Taking Back Control

Getting to the Root of Breakbulk Cargo Claims

By David Whitehouse

Routine insurance claims for alleged shortages in breakbulk cargoes of bagged rice, flour and sugar in West Africa show the need for charterers to take a more active role in showing that shipments are accurately tallied.
Les Rice is an ex-mariner turned consultant to protection and indemnity clubs and cargo insurers. He investigates insurance claims that have been made against carriers and, in major cases, serves as an expert court witness.

Rice has investigated 268 major claims on bagged rice in the last 36 years. Major cases that he has worked on include a claim on a bagged rice cargo for US$42 million in Benin in 2008 and a claim for US$22 million in Liberia in 2015. As he was interviewed for this article, he had several files on his desk relating to recent claims on bagged rice in excess of US$1 million, all relating to cargoes shipped from Asia to West Africa.

The basic problem, he said, is that receivers, shipowners and/or charterers are all carrying out their own separate tallies of shipment quantities. These tallies, he argues, are mostly incompetently made and unreliable. On-the-ground investigation shows that bags are usually not even counted, while damage to bags through moisture or chemicals is also not properly measured, he said.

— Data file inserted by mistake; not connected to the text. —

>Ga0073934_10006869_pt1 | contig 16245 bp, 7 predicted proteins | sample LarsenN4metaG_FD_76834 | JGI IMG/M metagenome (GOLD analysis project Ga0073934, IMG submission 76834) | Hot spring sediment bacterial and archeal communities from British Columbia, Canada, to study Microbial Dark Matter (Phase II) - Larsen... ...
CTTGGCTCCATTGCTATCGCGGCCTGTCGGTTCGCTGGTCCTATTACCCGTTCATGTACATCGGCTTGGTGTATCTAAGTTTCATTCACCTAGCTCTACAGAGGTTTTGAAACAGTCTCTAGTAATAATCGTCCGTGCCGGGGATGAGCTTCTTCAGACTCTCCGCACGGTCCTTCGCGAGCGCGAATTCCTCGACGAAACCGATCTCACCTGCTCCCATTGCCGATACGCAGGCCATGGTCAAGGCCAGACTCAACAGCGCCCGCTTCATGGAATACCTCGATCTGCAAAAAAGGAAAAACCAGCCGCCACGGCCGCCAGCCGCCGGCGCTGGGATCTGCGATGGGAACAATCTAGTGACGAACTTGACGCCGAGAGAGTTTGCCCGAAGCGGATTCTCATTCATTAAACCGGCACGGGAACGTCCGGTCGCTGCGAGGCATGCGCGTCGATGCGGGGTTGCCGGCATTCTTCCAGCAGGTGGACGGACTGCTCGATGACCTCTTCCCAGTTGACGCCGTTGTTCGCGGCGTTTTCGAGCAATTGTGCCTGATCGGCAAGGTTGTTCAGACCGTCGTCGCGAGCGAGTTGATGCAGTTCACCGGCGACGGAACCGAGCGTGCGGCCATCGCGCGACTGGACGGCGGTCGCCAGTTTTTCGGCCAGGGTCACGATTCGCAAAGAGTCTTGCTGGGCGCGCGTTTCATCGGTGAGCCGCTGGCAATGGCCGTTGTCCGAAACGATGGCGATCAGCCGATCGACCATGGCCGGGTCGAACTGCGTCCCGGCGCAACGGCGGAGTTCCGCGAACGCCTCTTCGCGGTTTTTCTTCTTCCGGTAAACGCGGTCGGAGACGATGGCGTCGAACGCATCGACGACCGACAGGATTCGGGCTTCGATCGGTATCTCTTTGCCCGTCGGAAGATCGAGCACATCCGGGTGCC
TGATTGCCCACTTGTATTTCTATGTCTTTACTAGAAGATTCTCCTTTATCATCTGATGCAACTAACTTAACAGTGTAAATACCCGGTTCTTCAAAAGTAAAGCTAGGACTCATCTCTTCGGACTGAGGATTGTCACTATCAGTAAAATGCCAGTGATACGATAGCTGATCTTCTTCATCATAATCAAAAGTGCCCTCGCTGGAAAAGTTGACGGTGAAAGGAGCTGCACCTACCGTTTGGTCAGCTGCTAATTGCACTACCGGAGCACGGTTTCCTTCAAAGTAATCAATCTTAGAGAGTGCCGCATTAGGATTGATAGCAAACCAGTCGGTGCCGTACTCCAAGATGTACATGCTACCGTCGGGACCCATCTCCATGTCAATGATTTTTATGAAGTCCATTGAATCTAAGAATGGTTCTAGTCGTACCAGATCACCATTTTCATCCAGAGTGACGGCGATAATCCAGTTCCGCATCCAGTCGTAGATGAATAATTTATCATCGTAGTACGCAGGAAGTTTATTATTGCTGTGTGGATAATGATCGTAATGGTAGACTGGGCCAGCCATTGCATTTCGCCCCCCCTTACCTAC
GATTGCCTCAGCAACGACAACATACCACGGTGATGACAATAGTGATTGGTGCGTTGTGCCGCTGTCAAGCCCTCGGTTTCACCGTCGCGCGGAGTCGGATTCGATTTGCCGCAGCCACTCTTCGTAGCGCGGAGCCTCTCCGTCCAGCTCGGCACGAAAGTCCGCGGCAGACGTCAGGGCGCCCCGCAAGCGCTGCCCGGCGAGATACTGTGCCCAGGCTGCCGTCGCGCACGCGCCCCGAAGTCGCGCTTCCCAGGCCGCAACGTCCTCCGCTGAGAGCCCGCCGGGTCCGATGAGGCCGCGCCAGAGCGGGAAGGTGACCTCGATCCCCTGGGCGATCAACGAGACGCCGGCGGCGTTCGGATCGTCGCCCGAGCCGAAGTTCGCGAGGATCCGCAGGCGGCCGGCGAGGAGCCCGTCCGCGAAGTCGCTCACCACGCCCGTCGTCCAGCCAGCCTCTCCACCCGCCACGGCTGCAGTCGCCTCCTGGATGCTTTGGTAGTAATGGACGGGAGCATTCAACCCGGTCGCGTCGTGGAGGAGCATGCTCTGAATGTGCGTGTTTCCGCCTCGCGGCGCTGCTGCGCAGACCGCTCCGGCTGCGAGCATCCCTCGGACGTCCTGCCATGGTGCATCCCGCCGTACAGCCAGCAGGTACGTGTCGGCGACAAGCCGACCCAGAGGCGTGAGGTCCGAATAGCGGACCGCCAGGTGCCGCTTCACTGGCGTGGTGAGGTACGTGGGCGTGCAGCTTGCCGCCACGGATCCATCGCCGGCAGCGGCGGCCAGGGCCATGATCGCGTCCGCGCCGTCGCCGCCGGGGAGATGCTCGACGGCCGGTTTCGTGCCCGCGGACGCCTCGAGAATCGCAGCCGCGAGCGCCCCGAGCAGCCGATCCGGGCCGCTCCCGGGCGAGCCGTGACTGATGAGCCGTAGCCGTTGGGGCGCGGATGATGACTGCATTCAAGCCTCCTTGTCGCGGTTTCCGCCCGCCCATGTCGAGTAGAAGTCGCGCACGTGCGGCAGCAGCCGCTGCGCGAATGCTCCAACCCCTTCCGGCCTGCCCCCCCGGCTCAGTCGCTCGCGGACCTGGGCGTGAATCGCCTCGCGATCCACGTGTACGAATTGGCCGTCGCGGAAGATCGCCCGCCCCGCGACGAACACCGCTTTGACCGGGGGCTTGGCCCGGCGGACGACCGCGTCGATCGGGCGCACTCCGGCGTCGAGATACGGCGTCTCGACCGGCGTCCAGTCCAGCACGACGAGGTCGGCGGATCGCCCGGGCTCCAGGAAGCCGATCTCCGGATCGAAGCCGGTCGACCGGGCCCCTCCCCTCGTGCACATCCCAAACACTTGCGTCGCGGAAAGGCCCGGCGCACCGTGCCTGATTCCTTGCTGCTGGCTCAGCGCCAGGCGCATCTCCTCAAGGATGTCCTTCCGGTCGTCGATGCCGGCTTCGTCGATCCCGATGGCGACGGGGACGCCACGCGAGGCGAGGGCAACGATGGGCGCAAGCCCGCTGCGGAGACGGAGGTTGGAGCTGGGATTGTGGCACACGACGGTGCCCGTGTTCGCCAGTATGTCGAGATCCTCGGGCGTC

“The whole point of a tally is that the bags are counted,” but rates for doing the work are so poor that there is no incentive to do it properly, he said. Tally figures are often decided before a ship is unloaded, and at some West African ports there is coercion to undercount the cargo. Agents and insurance company representatives, he said, get a slice of the pie when customs services impose a levy for shortage. He has surveyors openly asking: “Where is my customs fine?”

John Dalby, who founded Maritime Risk Management in 1986 and is based in Sierra Leone, is an expert in loss control and fraud prevention in oil and dry bulk cargoes. He argues that “there is an accepted degree of loss” that is usually resolved “in a gentlemanly way.” Dalby sees a problem in the use of ‘allegedly’ independent surveyors by underwriters, who build in a percentage for loss in transit – this loss can be deliberate, or the result of inexperienced tallying, he said.

False Economy

Marine insurance provider Skuld gives the example of a cargo of bagged rice shipped from Ko Sichang, Thailand, to Abidjan, Ivory Coast. A shortage of 8,922 bags was recorded on completion of discharge, leading to an insurance claim of US$437,500. The local agent responsible for payment of the fine to customs demanded a guarantee for his costs before allowing the vessel to leave. No pre-loading survey had been conducted, so the owners were unable to prove the quantity or condition of the rice which had been loaded. They therefore had no grounds to defend the shortage claim.

The claims that end up being paid by insurers are “essentially a discount of the sale price,” Rice said. “Insurance has been used as a way of getting a discount. Some people see insurers as an ATM machine.”